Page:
A native of London, Pitt studied music at the conservatory in Leipzig, also working in Munich with Josef Rheinberger. Returning home in 1893, he held various posts as both organist and choirmaster before being appointed Chorus Master for the Royal Opera House, Covent Garden in 1906; within a year he had become first an assistant conductor and then Principal Conductor. Here, in 1908, he co-operated with Hans Richter in a highly regarded production of Wagner's Ring of the Nibelung in an English translation; Pitt shared the conducting with Richter, who thought very highly of him (as did Sir Edward Elgar). He remained with the company until 1915, when he joined the Beecham Opera Company as conductor. There he remained until 1920, when he became director of the British National Opera Company; he stayed with that company until 1924. Also in 1924 he returned to Covent Garden, this time as Principal Conductor. In 1926 he became General Musical Director of the BBC, remaining there until he was succeeded by Adrian Boult in 1930. Pitt died in London in 1932.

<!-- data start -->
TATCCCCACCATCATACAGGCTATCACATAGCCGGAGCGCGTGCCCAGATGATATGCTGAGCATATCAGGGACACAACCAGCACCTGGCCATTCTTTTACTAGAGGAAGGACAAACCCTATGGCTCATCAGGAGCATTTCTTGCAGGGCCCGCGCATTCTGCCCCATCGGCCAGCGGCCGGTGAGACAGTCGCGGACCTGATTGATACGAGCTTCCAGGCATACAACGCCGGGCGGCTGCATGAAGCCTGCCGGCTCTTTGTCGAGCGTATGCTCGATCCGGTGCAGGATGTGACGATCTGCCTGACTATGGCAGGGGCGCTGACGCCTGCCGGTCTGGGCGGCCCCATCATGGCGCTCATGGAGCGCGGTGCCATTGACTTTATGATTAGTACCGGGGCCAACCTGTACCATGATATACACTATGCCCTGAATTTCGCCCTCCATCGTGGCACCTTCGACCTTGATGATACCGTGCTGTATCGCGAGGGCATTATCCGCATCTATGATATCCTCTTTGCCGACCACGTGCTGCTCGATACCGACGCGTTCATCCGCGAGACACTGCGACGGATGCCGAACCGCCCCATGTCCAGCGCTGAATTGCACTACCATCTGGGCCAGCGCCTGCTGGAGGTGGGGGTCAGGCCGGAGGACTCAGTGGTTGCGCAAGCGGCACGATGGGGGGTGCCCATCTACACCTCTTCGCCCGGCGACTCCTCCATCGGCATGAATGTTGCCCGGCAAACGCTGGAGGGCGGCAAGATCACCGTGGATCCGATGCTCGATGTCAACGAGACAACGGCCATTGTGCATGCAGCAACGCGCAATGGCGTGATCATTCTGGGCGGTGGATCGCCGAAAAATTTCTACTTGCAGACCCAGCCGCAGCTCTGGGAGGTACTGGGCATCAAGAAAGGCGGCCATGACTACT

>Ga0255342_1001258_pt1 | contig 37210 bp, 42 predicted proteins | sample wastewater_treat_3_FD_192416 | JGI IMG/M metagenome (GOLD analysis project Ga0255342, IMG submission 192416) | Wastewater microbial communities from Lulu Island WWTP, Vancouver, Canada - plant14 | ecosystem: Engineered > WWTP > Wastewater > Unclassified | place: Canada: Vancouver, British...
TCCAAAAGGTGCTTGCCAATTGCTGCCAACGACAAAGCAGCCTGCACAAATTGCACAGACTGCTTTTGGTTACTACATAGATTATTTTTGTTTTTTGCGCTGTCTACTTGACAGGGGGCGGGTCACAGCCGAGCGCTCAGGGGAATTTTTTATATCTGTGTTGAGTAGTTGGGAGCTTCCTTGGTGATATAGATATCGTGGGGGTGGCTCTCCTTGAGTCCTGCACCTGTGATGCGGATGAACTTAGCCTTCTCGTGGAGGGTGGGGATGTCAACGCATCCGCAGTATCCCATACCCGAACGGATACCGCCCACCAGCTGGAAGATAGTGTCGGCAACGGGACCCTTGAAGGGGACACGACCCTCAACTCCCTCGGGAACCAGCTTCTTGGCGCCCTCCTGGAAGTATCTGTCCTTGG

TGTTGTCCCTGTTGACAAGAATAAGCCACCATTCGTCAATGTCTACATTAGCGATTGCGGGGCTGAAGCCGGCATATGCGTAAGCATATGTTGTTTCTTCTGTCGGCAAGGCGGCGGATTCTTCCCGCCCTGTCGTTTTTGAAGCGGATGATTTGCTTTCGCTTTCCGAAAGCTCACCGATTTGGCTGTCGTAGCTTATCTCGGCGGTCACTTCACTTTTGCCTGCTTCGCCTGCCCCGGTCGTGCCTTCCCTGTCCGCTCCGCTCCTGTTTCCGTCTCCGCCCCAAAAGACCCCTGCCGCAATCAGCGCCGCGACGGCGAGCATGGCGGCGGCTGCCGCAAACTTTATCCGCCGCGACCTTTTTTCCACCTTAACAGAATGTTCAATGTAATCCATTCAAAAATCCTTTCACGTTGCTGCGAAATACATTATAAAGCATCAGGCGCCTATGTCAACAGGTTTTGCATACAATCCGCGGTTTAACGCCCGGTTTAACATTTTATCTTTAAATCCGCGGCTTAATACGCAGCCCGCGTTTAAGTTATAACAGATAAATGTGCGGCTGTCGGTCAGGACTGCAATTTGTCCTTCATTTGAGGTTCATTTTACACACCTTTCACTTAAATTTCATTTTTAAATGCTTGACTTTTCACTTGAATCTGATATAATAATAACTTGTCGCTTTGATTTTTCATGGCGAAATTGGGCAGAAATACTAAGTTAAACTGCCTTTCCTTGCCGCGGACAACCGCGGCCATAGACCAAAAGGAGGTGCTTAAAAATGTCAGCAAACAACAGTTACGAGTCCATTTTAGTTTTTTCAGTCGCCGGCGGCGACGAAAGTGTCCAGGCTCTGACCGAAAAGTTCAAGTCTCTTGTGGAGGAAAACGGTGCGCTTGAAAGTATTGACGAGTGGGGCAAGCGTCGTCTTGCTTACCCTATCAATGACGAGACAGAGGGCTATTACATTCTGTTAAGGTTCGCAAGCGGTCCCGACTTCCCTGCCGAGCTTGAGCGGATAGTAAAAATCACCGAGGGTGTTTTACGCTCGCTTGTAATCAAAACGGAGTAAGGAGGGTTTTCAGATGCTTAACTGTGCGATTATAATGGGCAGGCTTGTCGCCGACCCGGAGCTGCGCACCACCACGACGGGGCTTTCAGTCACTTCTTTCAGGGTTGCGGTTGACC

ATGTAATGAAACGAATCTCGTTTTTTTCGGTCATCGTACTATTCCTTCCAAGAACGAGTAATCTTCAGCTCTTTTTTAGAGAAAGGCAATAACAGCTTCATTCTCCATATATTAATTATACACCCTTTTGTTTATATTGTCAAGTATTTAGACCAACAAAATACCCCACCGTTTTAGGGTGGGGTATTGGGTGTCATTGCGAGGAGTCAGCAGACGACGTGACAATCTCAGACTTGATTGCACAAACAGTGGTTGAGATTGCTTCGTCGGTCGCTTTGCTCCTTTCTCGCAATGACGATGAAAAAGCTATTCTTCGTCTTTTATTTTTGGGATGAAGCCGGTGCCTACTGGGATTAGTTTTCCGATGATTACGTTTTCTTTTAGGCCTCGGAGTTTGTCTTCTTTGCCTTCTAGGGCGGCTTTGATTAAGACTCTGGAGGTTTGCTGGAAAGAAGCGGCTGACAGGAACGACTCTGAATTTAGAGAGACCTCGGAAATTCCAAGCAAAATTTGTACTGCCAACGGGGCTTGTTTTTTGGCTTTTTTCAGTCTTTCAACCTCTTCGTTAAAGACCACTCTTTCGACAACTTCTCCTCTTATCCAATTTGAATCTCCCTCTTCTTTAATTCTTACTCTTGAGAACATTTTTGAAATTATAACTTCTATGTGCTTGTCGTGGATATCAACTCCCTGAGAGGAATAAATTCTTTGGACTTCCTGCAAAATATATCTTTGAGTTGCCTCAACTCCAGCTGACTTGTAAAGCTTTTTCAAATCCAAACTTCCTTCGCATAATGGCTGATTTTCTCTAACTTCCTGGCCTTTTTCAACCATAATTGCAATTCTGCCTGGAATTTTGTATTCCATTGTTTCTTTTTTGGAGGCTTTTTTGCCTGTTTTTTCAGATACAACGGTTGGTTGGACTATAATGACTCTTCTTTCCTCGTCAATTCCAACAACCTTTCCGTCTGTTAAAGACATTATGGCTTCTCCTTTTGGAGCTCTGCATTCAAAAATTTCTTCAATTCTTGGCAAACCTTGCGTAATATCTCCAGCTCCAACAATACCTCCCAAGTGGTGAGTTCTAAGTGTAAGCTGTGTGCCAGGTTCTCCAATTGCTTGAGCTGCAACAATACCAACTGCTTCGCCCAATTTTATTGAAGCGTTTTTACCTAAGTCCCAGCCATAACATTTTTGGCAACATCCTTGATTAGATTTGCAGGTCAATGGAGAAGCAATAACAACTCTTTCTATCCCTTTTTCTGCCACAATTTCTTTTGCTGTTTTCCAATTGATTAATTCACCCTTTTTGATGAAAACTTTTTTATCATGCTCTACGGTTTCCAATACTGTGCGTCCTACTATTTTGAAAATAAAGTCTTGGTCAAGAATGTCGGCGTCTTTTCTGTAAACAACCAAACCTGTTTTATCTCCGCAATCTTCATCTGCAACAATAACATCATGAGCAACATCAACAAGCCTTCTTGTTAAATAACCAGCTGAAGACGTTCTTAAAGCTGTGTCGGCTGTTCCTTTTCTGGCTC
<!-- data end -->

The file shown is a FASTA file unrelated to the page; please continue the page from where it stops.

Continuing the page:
Pitt was the first British musician to conduct the Ring in the opera-house, preceding both Thomas Beecham and Albert Coates. His association with Richter gives special interest to his recordings of extracts from the Ring (1908 and 1921-2: all made for HMV). In his early years he enjoyed considerable repute as a composer of well-crafted light orchestral music.